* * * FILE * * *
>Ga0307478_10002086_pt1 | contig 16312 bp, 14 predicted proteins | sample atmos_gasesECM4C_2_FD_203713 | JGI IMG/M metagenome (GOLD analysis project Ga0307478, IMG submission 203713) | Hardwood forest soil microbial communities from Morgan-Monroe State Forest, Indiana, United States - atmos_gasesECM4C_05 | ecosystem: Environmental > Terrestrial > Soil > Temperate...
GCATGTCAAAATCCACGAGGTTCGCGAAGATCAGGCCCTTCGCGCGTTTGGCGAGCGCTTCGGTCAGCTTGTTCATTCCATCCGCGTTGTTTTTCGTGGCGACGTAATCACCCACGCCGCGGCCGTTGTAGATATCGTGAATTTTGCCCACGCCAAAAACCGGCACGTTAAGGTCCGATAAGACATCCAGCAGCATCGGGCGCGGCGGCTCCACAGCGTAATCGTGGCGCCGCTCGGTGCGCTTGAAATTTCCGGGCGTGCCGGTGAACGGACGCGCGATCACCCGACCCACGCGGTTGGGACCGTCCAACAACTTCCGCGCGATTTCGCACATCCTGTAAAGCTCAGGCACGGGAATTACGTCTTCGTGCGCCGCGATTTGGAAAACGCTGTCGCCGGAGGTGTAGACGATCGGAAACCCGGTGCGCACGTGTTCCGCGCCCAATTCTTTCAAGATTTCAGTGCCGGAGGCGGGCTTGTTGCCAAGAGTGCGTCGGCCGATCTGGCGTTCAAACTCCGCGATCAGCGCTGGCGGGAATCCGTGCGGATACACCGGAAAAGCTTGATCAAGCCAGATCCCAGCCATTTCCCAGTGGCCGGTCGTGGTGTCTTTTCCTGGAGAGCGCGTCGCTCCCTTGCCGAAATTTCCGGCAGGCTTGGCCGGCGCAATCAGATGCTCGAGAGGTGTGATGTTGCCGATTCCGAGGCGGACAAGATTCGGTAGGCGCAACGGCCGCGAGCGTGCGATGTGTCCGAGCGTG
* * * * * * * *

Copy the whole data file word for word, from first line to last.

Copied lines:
>Ga0307478_10002086_pt1 | contig 16312 bp, 14 predicted proteins | sample atmos_gasesECM4C_2_FD_203713 | JGI IMG/M metagenome (GOLD analysis project Ga0307478, IMG submission 203713) | Hardwood forest soil microbial communities from Morgan-Monroe State Forest, Indiana, United States - atmos_gasesECM4C_05 | ecosystem: Environmental > Terrestrial > Soil > Temperate...
GCATGTCAAAATCCACGAGGTTCGCGAAGATCAGGCCCTTCGCGCGTTTGGCGAGCGCTTCGGTCAGCTTGTTCATTCCATCCGCGTTGTTTTTCGTGGCGACGTAATCACCCACGCCGCGGCCGTTGTAGATATCGTGAATTTTGCCCACGCCAAAAACCGGCACGTTAAGGTCCGATAAGACATCCAGCAGCATCGGGCGCGGCGGCTCCACAGCGTAATCGTGGCGCCGCTCGGTGCGCTTGAAATTTCCGGGCGTGCCGGTGAACGGACGCGCGATCACCCGACCCACGCGGTTGGGACCGTCCAACAACTTCCGCGCGATTTCGCACATCCTGTAAAGCTCAGGCACGGGAATTACGTCTTCGTGCGCCGCGATTTGGAAAACGCTGTCGCCGGAGGTGTAGACGATCGGAAACCCGGTGCGCACGTGTTCCGCGCCCAATTCTTTCAAGATTTCAGTGCCGGAGGCGGGCTTGTTGCCAAGAGTGCGTCGGCCGATCTGGCGTTCAAACTCCGCGATCAGCGCTGGCGGGAATCCGTGCGGATACACCGGAAAAGCTTGATCAAGCCAGATCCCAGCCATTTCCCAGTGGCCGGTCGTGGTGTCTTTTCCTGGAGAGCGCGTCGCTCCCTTGCCGAAATTTCCGGCAGGCTTGGCCGGCGCAATCAGATGCTCGAGAGGTGTGATGTTGCCGATTCCGAGGCGGACAAGATTCGGTAGGCGCAACGGCCGCGAGCGTGCGATGTGTCCGAGCGTG